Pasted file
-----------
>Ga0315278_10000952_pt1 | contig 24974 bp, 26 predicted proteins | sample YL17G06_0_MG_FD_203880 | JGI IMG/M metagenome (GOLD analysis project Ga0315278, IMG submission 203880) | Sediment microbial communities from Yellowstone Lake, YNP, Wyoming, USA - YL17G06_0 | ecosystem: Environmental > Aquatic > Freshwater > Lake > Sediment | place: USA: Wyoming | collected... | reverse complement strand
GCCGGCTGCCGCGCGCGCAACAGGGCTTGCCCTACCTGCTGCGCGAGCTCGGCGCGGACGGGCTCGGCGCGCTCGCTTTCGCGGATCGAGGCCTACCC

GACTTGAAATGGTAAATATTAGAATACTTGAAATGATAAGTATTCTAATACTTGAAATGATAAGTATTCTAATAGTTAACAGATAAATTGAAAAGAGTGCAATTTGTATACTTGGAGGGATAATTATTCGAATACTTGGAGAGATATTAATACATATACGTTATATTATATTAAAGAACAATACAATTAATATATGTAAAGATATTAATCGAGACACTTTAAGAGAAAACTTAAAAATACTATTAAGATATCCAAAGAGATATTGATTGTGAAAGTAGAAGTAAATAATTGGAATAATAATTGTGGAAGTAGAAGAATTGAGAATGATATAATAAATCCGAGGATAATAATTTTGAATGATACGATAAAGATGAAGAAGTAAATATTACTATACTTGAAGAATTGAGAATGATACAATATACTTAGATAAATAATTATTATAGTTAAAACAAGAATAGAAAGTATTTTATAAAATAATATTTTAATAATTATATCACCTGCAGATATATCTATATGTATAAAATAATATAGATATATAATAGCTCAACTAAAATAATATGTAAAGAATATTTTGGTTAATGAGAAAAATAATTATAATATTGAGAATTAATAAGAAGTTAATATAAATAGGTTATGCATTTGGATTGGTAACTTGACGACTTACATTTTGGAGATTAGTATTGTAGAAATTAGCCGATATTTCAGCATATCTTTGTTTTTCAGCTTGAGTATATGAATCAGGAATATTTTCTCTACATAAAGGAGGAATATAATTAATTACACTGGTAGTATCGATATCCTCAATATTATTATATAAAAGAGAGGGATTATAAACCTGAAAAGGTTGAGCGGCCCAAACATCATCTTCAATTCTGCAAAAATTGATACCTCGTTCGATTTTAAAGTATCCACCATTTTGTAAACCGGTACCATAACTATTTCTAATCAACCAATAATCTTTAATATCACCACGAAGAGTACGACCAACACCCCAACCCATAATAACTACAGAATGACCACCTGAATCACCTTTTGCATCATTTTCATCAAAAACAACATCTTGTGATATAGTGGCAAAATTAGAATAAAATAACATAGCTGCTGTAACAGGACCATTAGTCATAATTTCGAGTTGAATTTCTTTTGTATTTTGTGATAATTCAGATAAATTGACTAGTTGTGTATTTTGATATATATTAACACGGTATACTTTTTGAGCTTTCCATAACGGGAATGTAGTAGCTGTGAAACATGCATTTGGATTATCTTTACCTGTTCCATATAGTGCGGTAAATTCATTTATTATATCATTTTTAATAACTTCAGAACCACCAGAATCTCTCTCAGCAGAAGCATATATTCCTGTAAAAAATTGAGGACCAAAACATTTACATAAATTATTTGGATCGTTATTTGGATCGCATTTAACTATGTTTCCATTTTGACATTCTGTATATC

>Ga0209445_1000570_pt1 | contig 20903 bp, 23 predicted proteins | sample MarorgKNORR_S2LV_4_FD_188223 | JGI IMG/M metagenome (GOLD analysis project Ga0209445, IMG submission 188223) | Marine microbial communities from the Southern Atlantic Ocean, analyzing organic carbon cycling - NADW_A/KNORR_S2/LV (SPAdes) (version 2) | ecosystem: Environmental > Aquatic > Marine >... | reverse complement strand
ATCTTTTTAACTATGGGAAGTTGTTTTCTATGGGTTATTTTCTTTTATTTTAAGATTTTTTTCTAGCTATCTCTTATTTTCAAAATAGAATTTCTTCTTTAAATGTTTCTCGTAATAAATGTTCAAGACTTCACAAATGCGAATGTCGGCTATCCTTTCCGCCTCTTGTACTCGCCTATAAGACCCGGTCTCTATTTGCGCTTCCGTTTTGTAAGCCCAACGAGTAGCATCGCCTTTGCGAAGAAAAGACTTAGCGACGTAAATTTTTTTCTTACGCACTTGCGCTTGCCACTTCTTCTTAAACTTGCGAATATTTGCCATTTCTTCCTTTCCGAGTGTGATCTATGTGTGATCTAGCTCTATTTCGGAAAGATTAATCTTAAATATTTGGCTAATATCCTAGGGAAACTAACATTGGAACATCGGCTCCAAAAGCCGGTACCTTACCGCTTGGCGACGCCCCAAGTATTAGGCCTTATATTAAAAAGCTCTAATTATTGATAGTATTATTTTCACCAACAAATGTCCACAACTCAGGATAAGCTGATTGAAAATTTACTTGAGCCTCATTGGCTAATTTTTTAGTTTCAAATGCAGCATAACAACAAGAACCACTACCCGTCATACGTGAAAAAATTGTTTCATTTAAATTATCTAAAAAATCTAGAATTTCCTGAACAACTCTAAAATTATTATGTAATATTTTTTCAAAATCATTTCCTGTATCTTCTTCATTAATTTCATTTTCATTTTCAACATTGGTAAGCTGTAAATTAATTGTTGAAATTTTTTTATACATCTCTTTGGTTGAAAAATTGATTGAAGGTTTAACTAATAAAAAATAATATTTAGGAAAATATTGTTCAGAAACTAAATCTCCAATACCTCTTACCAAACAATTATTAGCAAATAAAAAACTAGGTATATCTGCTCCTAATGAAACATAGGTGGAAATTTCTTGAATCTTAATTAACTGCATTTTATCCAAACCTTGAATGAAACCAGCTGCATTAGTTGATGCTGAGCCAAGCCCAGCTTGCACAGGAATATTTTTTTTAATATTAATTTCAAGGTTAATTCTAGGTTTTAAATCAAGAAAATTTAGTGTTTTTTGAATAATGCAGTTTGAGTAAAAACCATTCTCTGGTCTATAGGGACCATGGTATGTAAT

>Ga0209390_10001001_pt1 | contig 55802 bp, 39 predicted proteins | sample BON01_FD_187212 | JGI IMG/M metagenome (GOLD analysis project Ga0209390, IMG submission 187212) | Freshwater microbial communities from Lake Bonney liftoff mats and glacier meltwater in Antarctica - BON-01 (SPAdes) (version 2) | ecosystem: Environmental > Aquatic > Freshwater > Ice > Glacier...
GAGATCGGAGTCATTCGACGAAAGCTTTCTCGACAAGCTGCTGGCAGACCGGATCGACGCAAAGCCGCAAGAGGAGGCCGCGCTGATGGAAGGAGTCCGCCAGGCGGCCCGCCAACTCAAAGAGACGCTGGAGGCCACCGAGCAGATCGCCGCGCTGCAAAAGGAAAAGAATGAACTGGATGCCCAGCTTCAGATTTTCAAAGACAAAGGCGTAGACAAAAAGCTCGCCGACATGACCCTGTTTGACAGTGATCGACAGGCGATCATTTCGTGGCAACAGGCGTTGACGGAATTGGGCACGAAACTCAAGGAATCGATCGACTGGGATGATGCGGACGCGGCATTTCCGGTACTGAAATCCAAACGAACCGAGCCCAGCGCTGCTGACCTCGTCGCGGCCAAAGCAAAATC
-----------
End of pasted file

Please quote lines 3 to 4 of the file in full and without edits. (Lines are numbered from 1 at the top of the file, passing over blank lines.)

GACTTGAAATGGTAAATATTAGAATACTTGAAATGATAAGTATTCTAATACTTGAAATGATAAGTATTCTAATAGTTAACAGATAAATTGAAAAGAGTGCAATTTGTATACTTGGAGGGATAATTATTCGAATACTTGGAGAGATATTAATACATATACGTTATATTATATTAAAGAACAATACAATTAATATATGTAAAGATATTAATCGAGACACTTTAAGAGAAAACTTAAAAATACTATTAAGATATCCAAAGAGATATTGATTGTGAAAGTAGAAGTAAATAATTGGAATAATAATTGTGGAAGTAGAAGAATTGAGAATGATATAATAAATCCGAGGATAATAATTTTGAATGATACGATAAAGATGAAGAAGTAAATATTACTATACTTGAAGAATTGAGAATGATACAATATACTTAGATAAATAATTATTATAGTTAAAACAAGAATAGAAAGTATTTTATAAAATAATATTTTAATAATTATATCACCTGCAGATATATCTATATGTATAAAATAATATAGATATATAATAGCTCAACTAAAATAATATGTAAAGAATATTTTGGTTAATGAGAAAAATAATTATAATATTGAGAATTAATAAGAAGTTAATATAAATAGGTTATGCATTTGGATTGGTAACTTGACGACTTACATTTTGGAGATTAGTATTGTAGAAATTAGCCGATATTTCAGCATATCTTTGTTTTTCAGCTTGAGTATATGAATCAGGAATATTTTCTCTACATAAAGGAGGAATATAATTAATTACACTGGTAGTATCGATATCCTCAATATTATTATATAAAAGAGAGGGATTATAAACCTGAAAAGGTTGAGCGGCCCAAACATCATCTTCAATTCTGCAAAAATTGATACCTCGTTCGATTTTAAAGTATCCACCATTTTGTAAACCGGTACCATAACTATTTCTAATCAACCAATAATCTTTAATATCACCACGAAGAGTACGACCAACACCCCAACCCATAATAACTACAGAATGACCACCTGAATCACCTTTTGCATCATTTTCATCAAAAACAACATCTTGTGATATAGTGGCAAAATTAGAATAAAATAACATAGCTGCTGTAACAGGACCATTAGTCATAATTTCGAGTTGAATTTCTTTTGTATTTTGTGATAATTCAGATAAATTGACTAGTTGTGTATTTTGATATATATTAACACGGTATACTTTTTGAGCTTTCCATAACGGGAATGTAGTAGCTGTGAAACATGCATTTGGATTATCTTTACCTGTTCCATATAGTGCGGTAAATTCATTTATTATATCATTTTTAATAACTTCAGAACCACCAGAATCTCTCTCAGCAGAAGCATATATTCCTGTAAAAAATTGAGGACCAAAACATTTACATAAATTATTTGGATCGTTATTTGGATCGCATTTAACTATGTTTCCATTTTGACATTCTGTATATC

>Ga0209445_1000570_pt1 | contig 20903 bp, 23 predicted proteins | sample MarorgKNORR_S2LV_4_FD_188223 | JGI IMG/M metagenome (GOLD analysis project Ga0209445, IMG submission 188223) | Marine microbial communities from the Southern Atlantic Ocean, analyzing organic carbon cycling - NADW_A/KNORR_S2/LV (SPAdes) (version 2) | ecosystem: Environmental > Aquatic > Marine >... | reverse complement strand